It is good to understand that the technical and artistic development of interactive virtual worlds is establishing, not just a interesting live location for 3D graphics, but a unique new medium. The value of a new medium, as opposed to simply a new venue, is that a new medium may enable expressions of beauty and meaning in ways that may not have been easy or even possible before. Perhaps the new language which is developed for the medium will make possible expressions which have the quality of furthering the thinking and feeling of people of this time, and representing a unique and historically characteristic understanding of the universal themes of our existence.

Suppose we think of this new medium more pragmatically as if it were a new musical instrument. Certain musical instruments are more effective at playing pieces in certain genres and 'styles'. If history is examined, often the particular style and its body of definitive works emerges because of the development of a new instrument or some technical advancement or variation of a previous one. The piano, electric guitar, synthesizer, and the computer, are examples. Due to the technical advances mentioned earlier we now have a new 'instrument' for our artistic purposes. We are at the stage of beginning to play more than simple exercises on this new instrument, and we are just beginning to hear and create the new pieces which will define and popularize a new genre and 'style'.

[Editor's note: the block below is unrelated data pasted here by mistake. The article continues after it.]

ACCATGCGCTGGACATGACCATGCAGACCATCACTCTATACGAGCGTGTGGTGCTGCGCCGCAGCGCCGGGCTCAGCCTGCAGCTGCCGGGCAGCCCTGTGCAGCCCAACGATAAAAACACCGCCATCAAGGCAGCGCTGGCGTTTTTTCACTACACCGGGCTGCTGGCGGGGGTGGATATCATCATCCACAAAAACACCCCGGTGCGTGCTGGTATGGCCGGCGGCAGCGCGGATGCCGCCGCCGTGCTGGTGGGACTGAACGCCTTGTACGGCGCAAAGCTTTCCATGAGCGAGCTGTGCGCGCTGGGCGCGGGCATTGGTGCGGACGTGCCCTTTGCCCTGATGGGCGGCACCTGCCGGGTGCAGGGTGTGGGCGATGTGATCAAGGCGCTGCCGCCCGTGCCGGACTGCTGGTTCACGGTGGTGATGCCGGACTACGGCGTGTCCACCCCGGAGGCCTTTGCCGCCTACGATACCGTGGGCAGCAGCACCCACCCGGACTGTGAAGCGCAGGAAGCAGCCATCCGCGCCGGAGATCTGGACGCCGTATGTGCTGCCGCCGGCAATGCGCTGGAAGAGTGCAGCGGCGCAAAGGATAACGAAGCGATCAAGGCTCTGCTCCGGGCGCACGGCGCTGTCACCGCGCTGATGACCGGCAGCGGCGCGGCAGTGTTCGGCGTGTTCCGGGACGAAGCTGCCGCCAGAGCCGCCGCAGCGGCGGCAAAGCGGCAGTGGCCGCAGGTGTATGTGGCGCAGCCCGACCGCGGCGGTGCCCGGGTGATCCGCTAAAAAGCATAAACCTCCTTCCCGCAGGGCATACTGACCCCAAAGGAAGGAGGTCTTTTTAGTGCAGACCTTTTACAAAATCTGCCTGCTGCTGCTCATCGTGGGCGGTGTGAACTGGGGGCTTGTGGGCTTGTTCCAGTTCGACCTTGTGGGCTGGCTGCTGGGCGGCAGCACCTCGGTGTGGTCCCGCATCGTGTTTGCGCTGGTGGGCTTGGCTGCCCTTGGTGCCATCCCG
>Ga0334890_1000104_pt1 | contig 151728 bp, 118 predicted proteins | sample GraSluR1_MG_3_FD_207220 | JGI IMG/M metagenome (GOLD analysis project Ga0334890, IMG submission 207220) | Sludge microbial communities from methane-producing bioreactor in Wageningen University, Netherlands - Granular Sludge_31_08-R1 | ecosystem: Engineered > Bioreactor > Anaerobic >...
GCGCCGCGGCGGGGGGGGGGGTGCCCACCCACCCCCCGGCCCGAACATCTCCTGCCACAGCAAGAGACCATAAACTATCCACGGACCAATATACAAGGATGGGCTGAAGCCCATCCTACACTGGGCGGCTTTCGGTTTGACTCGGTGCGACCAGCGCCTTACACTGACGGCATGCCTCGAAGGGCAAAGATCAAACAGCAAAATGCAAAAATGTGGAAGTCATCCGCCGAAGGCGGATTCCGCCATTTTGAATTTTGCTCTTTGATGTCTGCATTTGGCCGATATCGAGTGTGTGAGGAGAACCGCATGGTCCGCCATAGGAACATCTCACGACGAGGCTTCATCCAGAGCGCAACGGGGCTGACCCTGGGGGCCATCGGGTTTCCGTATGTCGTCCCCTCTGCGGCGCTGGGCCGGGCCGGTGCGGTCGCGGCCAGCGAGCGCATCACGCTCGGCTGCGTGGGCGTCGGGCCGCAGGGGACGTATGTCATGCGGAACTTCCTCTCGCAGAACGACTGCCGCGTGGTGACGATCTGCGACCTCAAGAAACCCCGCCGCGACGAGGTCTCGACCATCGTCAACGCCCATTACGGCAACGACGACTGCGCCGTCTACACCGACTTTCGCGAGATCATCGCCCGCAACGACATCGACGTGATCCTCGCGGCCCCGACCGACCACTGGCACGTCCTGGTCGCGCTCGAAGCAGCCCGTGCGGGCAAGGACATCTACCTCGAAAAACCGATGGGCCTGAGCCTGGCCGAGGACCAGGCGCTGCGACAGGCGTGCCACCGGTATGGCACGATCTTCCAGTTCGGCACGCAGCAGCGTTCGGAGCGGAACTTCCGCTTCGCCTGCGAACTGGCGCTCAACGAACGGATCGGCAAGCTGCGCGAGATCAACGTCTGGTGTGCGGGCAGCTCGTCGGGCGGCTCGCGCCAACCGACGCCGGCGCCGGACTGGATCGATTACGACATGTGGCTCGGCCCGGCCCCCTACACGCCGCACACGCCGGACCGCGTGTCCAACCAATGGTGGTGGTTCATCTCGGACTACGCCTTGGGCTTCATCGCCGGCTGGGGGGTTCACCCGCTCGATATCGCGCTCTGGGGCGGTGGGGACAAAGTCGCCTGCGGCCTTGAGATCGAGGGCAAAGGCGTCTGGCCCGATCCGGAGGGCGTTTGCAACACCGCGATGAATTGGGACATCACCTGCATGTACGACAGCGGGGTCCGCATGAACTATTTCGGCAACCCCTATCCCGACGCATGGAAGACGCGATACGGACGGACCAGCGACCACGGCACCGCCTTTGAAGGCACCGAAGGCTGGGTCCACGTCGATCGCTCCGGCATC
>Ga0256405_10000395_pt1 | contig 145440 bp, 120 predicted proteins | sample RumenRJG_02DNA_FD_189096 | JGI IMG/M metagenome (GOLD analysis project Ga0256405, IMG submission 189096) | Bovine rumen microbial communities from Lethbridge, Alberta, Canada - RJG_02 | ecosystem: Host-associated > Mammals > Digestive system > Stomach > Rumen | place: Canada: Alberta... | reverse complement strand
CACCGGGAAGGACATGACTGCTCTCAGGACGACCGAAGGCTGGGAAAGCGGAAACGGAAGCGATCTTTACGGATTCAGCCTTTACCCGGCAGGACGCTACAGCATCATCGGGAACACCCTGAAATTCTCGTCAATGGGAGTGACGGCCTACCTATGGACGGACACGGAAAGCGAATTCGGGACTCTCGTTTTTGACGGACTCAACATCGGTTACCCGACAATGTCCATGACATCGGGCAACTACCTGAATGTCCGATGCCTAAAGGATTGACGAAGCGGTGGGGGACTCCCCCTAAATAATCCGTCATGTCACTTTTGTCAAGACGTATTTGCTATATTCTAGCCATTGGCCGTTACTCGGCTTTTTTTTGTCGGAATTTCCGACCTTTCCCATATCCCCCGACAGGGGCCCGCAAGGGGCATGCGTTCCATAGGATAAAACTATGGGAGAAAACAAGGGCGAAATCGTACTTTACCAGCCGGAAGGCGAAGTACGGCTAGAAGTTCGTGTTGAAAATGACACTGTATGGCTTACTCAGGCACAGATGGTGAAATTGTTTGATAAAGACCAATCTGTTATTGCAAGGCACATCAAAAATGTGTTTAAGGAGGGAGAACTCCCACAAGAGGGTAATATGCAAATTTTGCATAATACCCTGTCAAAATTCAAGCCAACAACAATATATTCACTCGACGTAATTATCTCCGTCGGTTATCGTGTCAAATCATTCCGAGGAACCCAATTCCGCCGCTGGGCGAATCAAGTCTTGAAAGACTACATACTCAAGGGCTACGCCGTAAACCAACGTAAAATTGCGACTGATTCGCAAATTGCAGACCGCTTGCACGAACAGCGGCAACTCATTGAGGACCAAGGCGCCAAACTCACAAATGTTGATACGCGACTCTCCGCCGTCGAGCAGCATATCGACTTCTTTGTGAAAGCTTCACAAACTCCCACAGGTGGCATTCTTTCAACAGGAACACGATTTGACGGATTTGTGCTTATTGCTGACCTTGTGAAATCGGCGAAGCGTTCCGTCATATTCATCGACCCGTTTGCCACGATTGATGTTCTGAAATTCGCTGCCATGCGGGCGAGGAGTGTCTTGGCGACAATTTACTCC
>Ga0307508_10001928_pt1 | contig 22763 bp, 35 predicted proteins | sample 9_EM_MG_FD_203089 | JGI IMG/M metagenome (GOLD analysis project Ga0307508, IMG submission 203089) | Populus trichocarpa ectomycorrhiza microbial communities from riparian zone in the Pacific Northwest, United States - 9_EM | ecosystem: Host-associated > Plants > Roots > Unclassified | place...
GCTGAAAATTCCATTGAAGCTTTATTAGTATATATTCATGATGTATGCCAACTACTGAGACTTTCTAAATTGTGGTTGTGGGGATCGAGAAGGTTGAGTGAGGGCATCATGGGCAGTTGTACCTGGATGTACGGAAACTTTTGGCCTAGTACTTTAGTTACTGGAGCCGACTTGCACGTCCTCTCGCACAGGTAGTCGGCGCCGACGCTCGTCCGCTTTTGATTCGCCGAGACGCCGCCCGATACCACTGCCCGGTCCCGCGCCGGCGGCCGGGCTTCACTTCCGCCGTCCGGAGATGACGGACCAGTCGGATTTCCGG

As with any new medium the audience will be built in stages as the ability to 'read' the works of the medium spreads throughout the culture. It is only now that the first examples can emerge that embody a new expressive grammar and vocabulary rather than relying on some restatement in interactive virtual terms of a set of grammars from the previously established media. These first works will also demonstrate the way to 'read' the artistic experience expressed in the new language.

The essence of this new language of interactive worlds is that it can present experiences similar to 'life' itself, but also with no sensory or material limitations, and hence no need to imitate what we charmingly refer to as 'reality'. The medium shares with cinema and theatre the ability to create a 'suspension of disbelief', a sort of Dream existence, but with an important difference. Unlike cinema and theatre we are able to maintain Will and maintain a self-navigating causal identity able to affect and modify our Dream-like experience.

Perhaps the new medium may help to break the final empty illusion of our time, that life is a finite sequence of linearly time-ordered experiences. We can only wonder what transformations will take place on this new stage of virtual worlds. What concepts and emotions and subtle aspects of interior character will its viewers discover and rehearse there again and again for beneficial use in a future existence outside of time.


Mark Rudolph

Mark Rudolph is an interactive 3D artist and director, a Java designer and musician. He worked at Silicon Graphics in California as a VRML director and Java designer, and later founded the design and production company 'Lucid Actual.' He is involved in Web3D Consortium X3D design and arts activities, and heads a research project in interactive 3D funded by the Canadien NRC (National Research Council). He also has a Ph.D in Mathematics.



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